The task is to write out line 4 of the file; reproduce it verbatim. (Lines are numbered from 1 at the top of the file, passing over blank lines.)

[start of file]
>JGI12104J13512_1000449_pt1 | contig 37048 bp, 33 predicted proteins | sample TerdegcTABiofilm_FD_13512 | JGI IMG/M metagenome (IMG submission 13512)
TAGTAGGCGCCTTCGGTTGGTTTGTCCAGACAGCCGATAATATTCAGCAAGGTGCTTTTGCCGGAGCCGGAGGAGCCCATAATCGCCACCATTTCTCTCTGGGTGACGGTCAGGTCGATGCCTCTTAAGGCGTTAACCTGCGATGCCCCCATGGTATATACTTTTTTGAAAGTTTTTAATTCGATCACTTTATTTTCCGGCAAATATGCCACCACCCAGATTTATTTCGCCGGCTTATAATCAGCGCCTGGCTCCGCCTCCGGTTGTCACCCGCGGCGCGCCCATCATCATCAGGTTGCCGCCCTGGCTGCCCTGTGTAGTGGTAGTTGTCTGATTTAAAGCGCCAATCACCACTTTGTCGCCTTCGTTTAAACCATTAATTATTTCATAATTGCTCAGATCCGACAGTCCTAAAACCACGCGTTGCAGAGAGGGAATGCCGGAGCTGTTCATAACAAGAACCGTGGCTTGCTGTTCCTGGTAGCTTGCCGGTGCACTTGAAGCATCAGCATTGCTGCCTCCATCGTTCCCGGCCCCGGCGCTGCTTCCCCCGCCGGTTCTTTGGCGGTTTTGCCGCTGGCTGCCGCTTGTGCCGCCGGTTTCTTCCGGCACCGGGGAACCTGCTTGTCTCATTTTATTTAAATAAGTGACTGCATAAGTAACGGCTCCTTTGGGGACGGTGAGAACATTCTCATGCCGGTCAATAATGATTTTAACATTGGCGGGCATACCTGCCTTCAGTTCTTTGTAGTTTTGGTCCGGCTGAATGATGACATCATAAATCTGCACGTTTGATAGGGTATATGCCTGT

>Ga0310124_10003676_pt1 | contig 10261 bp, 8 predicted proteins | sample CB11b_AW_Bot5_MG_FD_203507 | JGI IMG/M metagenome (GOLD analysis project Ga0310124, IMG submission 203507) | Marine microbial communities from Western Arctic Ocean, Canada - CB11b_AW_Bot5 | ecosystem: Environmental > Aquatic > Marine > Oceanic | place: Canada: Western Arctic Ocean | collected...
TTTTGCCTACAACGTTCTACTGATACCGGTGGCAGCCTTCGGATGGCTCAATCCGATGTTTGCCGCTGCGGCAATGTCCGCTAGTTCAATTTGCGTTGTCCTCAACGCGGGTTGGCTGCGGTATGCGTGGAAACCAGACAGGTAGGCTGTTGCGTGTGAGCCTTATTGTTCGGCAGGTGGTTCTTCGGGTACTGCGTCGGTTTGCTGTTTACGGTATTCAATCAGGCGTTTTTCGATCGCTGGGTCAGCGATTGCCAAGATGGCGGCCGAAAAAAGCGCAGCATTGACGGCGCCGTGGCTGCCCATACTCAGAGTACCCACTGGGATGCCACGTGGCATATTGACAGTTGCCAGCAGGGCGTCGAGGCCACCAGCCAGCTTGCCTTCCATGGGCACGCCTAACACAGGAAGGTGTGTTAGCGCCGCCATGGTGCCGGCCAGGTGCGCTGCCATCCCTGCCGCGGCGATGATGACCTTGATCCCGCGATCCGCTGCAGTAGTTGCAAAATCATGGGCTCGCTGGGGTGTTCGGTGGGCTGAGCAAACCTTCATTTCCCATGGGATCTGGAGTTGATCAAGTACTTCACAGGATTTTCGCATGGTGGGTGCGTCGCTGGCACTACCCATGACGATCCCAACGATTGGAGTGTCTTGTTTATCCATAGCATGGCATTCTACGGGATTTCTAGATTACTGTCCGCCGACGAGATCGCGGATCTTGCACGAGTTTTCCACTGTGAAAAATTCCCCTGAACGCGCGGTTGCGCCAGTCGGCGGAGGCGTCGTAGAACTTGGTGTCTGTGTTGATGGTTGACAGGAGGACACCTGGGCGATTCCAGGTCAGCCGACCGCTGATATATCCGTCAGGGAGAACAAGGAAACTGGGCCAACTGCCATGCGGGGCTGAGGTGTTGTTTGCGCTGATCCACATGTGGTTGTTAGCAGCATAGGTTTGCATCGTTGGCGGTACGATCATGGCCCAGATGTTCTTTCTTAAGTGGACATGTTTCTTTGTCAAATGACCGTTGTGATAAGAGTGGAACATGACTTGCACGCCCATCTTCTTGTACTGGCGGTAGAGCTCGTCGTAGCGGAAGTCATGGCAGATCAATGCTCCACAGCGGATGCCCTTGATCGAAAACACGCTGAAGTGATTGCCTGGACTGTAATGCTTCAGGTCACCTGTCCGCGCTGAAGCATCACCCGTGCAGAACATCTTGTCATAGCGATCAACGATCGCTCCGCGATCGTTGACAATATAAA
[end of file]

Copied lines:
TTTTGCCTACAACGTTCTACTGATACCGGTGGCAGCCTTCGGATGGCTCAATCCGATGTTTGCCGCTGCGGCAATGTCCGCTAGTTCAATTTGCGTTGTCCTCAACGCGGGTTGGCTGCGGTATGCGTGGAAACCAGACAGGTAGGCTGTTGCGTGTGAGCCTTATTGTTCGGCAGGTGGTTCTTCGGGTACTGCGTCGGTTTGCTGTTTACGGTATTCAATCAGGCGTTTTTCGATCGCTGGGTCAGCGATTGCCAAGATGGCGGCCGAAAAAAGCGCAGCATTGACGGCGCCGTGGCTGCCCATACTCAGAGTACCCACTGGGATGCCACGTGGCATATTGACAGTTGCCAGCAGGGCGTCGAGGCCACCAGCCAGCTTGCCTTCCATGGGCACGCCTAACACAGGAAGGTGTGTTAGCGCCGCCATGGTGCCGGCCAGGTGCGCTGCCATCCCTGCCGCGGCGATGATGACCTTGATCCCGCGATCCGCTGCAGTAGTTGCAAAATCATGGGCTCGCTGGGGTGTTCGGTGGGCTGAGCAAACCTTCATTTCCCATGGGATCTGGAGTTGATCAAGTACTTCACAGGATTTTCGCATGGTGGGTGCGTCGCTGGCACTACCCATGACGATCCCAACGATTGGAGTGTCTTGTTTATCCATAGCATGGCATTCTACGGGATTTCTAGATTACTGTCCGCCGACGAGATCGCGGATCTTGCACGAGTTTTCCACTGTGAAAAATTCCCCTGAACGCGCGGTTGCGCCAGTCGGCGGAGGCGTCGTAGAACTTGGTGTCTGTGTTGATGGTTGACAGGAGGACACCTGGGCGATTCCAGGTCAGCCGACCGCTGATATATCCGTCAGGGAGAACAAGGAAACTGGGCCAACTGCCATGCGGGGCTGAGGTGTTGTTTGCGCTGATCCACATGTGGTTGTTAGCAGCATAGGTTTGCATCGTTGGCGGTACGATCATGGCCCAGATGTTCTTTCTTAAGTGGACATGTTTCTTTGTCAAATGACCGTTGTGATAAGAGTGGAACATGACTTGCACGCCCATCTTCTTGTACTGGCGGTAGAGCTCGTCGTAGCGGAAGTCATGGCAGATCAATGCTCCACAGCGGATGCCCTTGATCGAAAACACGCTGAAGTGATTGCCTGGACTGTAATGCTTCAGGTCACCTGTCCGCGCTGAAGCATCACCCGTGCAGAACATCTTGTCATAGCGATCAACGATCGCTCCGCGATCGTTGACAATATAAA